Hit The Dirt!

Trail-running inspires fun workouts for newbies, road racers and the injury-prone. – By Lisa Jhung

Trail runner

With longer days, warm temperatures, and trees beginning to show some green, summer is an ideal time to get outside and hit the trails. And there are as many reasons to go off-road as there are places to run.

You don’t need to be an Olympian to reap these benefits, nor must you scramble up steep rock faces. A trail is defined as anything off-road or unpaved, including flat gravel paths and wide dirt roads.

Whatever your experience level, there’s a trail that’s right for your run.

You Are: A New Runner

Look For: Gravel paths; wide dirt trails.
These types of trails are no more challenging to run on than roads, but they’re protected from traffic and easier on the joints. Their porous nature makes them softer than pavement and concrete – a breeze to new runners who feel achy during or after road runs. Plus, exploring new routes can bust boredom.

The Workout: Head out for 20 to 30 minutes, alternating walking and running.

 

You Are: Injury-Prone

Look For: Soft surfaces like grass, dirt, or wood chips; technical trails with rocks or roots (if you’re comfortable on them). Because your joints and muscles take less strain on them, soft surfaces are less likely than roads to cause new injuries or aggravate existing ones. And because fast running generates greater impact forces than slow running does, it’s good to try hilly and/or technical routes that force you to slow down. If you can handle trails with rocks, roots, and other obstacles, consider runs on them to be preventive training: Technical trails engage different muscles than roads do, which builds balanced strength that may protect you from injury.

The Workout: Start with a short run of 15 to 20 minutes to make sure no injuries flare up. Walk up (and down) steep parts to extend your time outside.

 

You Are: A Treadmill Devotee

Look For: Any trail that’s convenient to your home or workplace, but a mostly flat, nontechnical dirt or gravel path is ideal.
Treadmill running has its merits, especially for runners with busy schedules. However, the more stressed you are, the more you have to gain from spending time outdoors, away from traffic and close to nature, says Walker. In fact, a study published in the British Journal of Sports Medicine found that people experienced less frustration and more feelings of calm when in urban green spaces, compared with other parts of the city.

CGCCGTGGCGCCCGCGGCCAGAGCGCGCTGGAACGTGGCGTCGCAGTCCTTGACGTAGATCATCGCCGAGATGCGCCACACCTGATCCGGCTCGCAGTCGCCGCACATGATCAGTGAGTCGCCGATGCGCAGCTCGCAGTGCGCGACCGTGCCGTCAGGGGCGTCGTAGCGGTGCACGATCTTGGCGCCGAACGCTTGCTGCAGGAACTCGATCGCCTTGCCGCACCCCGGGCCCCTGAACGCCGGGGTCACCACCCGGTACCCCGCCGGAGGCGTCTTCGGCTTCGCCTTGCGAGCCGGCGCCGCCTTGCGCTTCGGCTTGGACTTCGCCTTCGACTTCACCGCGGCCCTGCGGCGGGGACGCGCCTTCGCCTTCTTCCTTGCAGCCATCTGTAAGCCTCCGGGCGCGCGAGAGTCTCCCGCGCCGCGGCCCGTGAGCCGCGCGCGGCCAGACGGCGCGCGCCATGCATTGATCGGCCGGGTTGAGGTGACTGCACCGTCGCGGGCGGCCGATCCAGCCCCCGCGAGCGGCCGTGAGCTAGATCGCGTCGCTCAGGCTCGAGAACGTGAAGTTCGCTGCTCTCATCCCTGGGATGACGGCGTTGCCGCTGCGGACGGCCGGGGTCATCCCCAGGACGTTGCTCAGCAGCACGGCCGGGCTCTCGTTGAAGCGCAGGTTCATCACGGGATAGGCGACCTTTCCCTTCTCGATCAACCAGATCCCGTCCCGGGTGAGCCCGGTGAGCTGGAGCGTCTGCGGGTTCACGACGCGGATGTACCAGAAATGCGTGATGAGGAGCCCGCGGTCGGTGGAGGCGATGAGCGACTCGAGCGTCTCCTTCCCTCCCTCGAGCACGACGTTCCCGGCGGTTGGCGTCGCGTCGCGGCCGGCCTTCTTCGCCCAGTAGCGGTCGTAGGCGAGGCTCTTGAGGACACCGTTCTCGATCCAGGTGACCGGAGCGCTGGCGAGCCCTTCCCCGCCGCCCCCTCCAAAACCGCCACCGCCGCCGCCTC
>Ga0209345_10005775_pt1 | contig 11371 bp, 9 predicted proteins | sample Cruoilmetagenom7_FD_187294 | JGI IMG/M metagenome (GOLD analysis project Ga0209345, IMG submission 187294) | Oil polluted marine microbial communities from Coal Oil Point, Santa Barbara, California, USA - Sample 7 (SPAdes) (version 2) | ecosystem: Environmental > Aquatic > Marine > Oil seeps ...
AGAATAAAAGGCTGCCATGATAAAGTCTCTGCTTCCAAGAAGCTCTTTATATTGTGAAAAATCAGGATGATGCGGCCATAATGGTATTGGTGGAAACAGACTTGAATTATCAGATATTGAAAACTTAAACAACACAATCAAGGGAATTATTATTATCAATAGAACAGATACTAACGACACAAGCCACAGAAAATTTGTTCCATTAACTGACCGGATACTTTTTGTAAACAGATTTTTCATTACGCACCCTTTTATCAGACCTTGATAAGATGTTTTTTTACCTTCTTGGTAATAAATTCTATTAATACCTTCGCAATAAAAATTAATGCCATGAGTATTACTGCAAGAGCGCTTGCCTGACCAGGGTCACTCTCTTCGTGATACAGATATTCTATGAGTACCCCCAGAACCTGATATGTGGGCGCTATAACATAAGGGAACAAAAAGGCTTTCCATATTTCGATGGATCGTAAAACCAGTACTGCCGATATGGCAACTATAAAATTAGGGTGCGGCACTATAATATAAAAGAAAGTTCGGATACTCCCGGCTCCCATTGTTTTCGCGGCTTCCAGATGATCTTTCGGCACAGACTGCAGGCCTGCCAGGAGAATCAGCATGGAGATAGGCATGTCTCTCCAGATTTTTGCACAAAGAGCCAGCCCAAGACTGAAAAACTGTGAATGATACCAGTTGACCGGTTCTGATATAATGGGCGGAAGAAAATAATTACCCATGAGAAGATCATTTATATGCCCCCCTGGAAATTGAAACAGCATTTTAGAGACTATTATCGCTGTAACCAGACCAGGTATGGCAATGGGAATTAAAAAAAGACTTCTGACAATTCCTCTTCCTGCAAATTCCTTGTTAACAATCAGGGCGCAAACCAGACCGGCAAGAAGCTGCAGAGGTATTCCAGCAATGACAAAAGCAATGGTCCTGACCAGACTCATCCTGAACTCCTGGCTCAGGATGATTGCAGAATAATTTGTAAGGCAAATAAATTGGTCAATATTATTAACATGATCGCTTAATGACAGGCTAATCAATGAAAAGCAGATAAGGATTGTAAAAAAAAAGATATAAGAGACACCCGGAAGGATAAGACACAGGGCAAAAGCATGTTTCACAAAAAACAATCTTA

The Workout: Go for time instead of mileage, Koop advises: Trails can slow you down, and stressing over your pace defeats the purpose.

 

You Are: A Road Racer

Look For: A nontechnical surface with some challenging inclines and declines.
The nature of trails—uphill, downhill, varying terrain—forces you to run different paces, which gives you an interval-like workout without having to count your laps or stare at your watch. Plus, the softer surfaces provide relief for road runners at risk of overuse injuries.

The Workout: Try a fartlek: Run uphills at a hard effort and recover on downhills. Or, for a structured workout, adapt one you’d do on the roads. If you usually do eight three-minute fast repeats during a road-training session that’s 45 minutes long, log 24 minutes of the same intensity during a 45-minute trail run.

 

You Are: Already Doing Trails

Look For: A trail that you’ve never run before, a point-to-point route that takes you to new parts of a familiar trail, or a trail race in a location that inspires you. If you already spend time on trails, trying out new areas creates a challenge that can invigorate your running, says Koop. Grab a map, tell someone where you’re going, and explore. If you’ve been itching to run a trail that’s too out-of-the-way for a normal run, register to race on it and use it as motivation to hit your local trails at least twice a week.

The Workout: Choose a route that’s 20 percent longer than what you’re used to, and build up to it.

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